May
31
2021

Euro 2020: Group A

The season of all European championships is over. We know all the champions, all the winners, and all the losers across local championships and European tournaments. And after the problematic summer last year and the cancellation of Euro 2020, it’s time to see who is going to be the next European champion. Over the course of the next few days, I’m going to do reviews of all groups and give my verdict on the teams and their chances of progressing/winning the tournament.

Group A: Italy, Switzerland, Turkey, Wales

Italy

After missing out on the World cup in Russia in 2018, the Italians will be highly motivated for revenge. They already showed how determined they are in the qualifiers. Manager Roberto Mancini was appointed after the World Cup failure, and he quickly thought his team how to play. They won all their ten games in the group, conceded only four goals, and scored 37.

The core of the team is players from the Italian Seria A, plus the trio of PSG players: Alessandro Florenzi, Marco Verratti, and Moise Kean. The fact that most of the players play in a couple of teams can give the Squadra some sense of community. The squad is relatively young but with a lot of quality in it. They are led by a manager with experience at the highest level, which is a premise for a team that can bring success in the long term.

Italy has won the Euro only once in 1968 and lost the final on two occasions in 2000 and 2012. Without a doubt, Italy is the big favorite in Group A and the tournament. And only time will tell if they can reach the expectations people have for them.

Switzerland

Switzerland is always a team not to underestimate. A team composed of players from across Europe: England, Italy, Germany, France, Switzerland, Netherlands, Portugal, and even Croatia. Every player brings something unique to the team. A team without a big star, but with many leaders.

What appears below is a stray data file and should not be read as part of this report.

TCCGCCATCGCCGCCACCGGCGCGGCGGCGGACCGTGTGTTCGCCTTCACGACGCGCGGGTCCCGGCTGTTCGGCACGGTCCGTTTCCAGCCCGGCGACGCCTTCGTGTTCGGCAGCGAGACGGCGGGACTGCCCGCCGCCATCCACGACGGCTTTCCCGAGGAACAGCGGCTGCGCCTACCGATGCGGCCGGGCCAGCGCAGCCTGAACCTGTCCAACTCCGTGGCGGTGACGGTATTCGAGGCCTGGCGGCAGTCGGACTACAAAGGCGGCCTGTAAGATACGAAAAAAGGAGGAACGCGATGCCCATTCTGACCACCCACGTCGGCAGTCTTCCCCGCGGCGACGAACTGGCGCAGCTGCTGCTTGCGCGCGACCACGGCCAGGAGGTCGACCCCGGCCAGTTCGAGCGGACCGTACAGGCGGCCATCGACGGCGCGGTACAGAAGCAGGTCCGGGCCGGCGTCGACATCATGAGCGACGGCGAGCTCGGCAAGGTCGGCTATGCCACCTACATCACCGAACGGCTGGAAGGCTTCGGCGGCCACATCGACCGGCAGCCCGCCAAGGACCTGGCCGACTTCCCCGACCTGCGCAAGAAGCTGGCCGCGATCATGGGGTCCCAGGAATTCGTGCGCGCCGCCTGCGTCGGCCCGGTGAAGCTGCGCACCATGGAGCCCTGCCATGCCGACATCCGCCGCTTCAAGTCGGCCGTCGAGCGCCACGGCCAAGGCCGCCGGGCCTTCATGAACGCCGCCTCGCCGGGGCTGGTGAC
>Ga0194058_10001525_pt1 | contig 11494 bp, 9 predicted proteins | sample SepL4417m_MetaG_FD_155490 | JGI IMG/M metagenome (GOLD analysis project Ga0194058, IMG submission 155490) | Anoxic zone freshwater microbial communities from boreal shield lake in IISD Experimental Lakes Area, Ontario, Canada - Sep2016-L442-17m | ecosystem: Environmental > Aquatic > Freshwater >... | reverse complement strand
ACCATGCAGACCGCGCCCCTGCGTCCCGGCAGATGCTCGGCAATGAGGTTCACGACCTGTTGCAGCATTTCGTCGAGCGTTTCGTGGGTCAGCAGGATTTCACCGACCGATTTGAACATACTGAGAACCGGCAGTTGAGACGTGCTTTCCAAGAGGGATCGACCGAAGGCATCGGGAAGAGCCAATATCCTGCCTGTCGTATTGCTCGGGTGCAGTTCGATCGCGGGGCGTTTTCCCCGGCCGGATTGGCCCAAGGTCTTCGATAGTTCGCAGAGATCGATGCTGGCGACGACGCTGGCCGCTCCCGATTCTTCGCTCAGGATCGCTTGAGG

The Rossocrociati are not likely to win the tournament, but won’t give up without a fight and won’t let anyone beat them easily.

Turkey

Turkey missed the last four World Cups, failed to qualify for Euro 2012, and wasn’t very good at the 2016 European championship. But in the last few years, Turkish football is improving rapidly. The manager Senol Gunes led the team to their biggest international success so far: third place at the World Cup in Korea & Japan in 2002.

The biggest stars of the team are Leicester’s Caglar Soyuncu and the ageless Burak Yilmaz, who just let Lille to their first French title in ten years. The Crescent-stars are the dark horse in this group.

Wales

This is Wales’ only second European championship in their history. But, they weren’t just tourists at their debut back in 2016 and reached the semi-finals. Because of Ryan Giggs’s legal problems, they’ll be led by his assistant Rob Page. The team’s core is mainly Championship (England’s second division) players, tough players that won’t hide on the field, and will always give their best.

Their captain Gareth Bale turns into a real beast when he puts on the Dragons’ shirt. A team that’s capable of spoiling every team’s party.